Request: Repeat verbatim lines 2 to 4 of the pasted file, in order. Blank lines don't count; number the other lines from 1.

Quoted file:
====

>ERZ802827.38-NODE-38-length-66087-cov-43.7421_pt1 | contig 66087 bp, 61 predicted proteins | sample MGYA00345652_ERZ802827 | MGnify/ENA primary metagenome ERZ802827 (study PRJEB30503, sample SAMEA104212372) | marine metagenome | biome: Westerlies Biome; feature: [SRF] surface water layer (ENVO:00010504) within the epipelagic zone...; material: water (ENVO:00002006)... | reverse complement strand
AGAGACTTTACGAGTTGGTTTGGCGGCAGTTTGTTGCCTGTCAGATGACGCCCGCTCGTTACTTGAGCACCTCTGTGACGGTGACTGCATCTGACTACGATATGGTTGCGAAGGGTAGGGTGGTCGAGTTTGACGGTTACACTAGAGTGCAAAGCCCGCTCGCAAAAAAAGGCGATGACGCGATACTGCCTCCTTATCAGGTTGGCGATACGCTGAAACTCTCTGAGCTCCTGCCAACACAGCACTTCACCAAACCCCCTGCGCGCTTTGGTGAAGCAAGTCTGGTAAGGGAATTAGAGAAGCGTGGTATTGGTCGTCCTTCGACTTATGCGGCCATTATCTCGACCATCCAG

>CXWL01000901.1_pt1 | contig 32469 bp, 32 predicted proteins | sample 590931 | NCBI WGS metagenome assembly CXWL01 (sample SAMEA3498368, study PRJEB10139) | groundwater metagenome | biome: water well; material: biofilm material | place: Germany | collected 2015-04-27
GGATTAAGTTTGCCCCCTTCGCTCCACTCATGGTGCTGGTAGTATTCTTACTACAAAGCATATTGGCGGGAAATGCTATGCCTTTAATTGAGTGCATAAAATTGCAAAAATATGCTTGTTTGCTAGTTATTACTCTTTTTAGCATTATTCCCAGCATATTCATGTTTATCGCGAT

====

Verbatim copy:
AGAGACTTTACGAGTTGGTTTGGCGGCAGTTTGTTGCCTGTCAGATGACGCCCGCTCGTTACTTGAGCACCTCTGTGACGGTGACTGCATCTGACTACGATATGGTTGCGAAGGGTAGGGTGGTCGAGTTTGACGGTTACACTAGAGTGCAAAGCCCGCTCGCAAAAAAAGGCGATGACGCGATACTGCCTCCTTATCAGGTTGGCGATACGCTGAAACTCTCTGAGCTCCTGCCAACACAGCACTTCACCAAACCCCCTGCGCGCTTTGGTGAAGCAAGTCTGGTAAGGGAATTAGAGAAGCGTGGTATTGGTCGTCCTTCGACTTATGCGGCCATTATCTCGACCATCCAG

>CXWL01000901.1_pt1 | contig 32469 bp, 32 predicted proteins | sample 590931 | NCBI WGS metagenome assembly CXWL01 (sample SAMEA3498368, study PRJEB10139) | groundwater metagenome | biome: water well; material: biofilm material | place: Germany | collected 2015-04-27
GGATTAAGTTTGCCCCCTTCGCTCCACTCATGGTGCTGGTAGTATTCTTACTACAAAGCATATTGGCGGGAAATGCTATGCCTTTAATTGAGTGCATAAAATTGCAAAAATATGCTTGTTTGCTAGTTATTACTCTTTTTAGCATTATTCCCAGCATATTCATGTTTATCGCGAT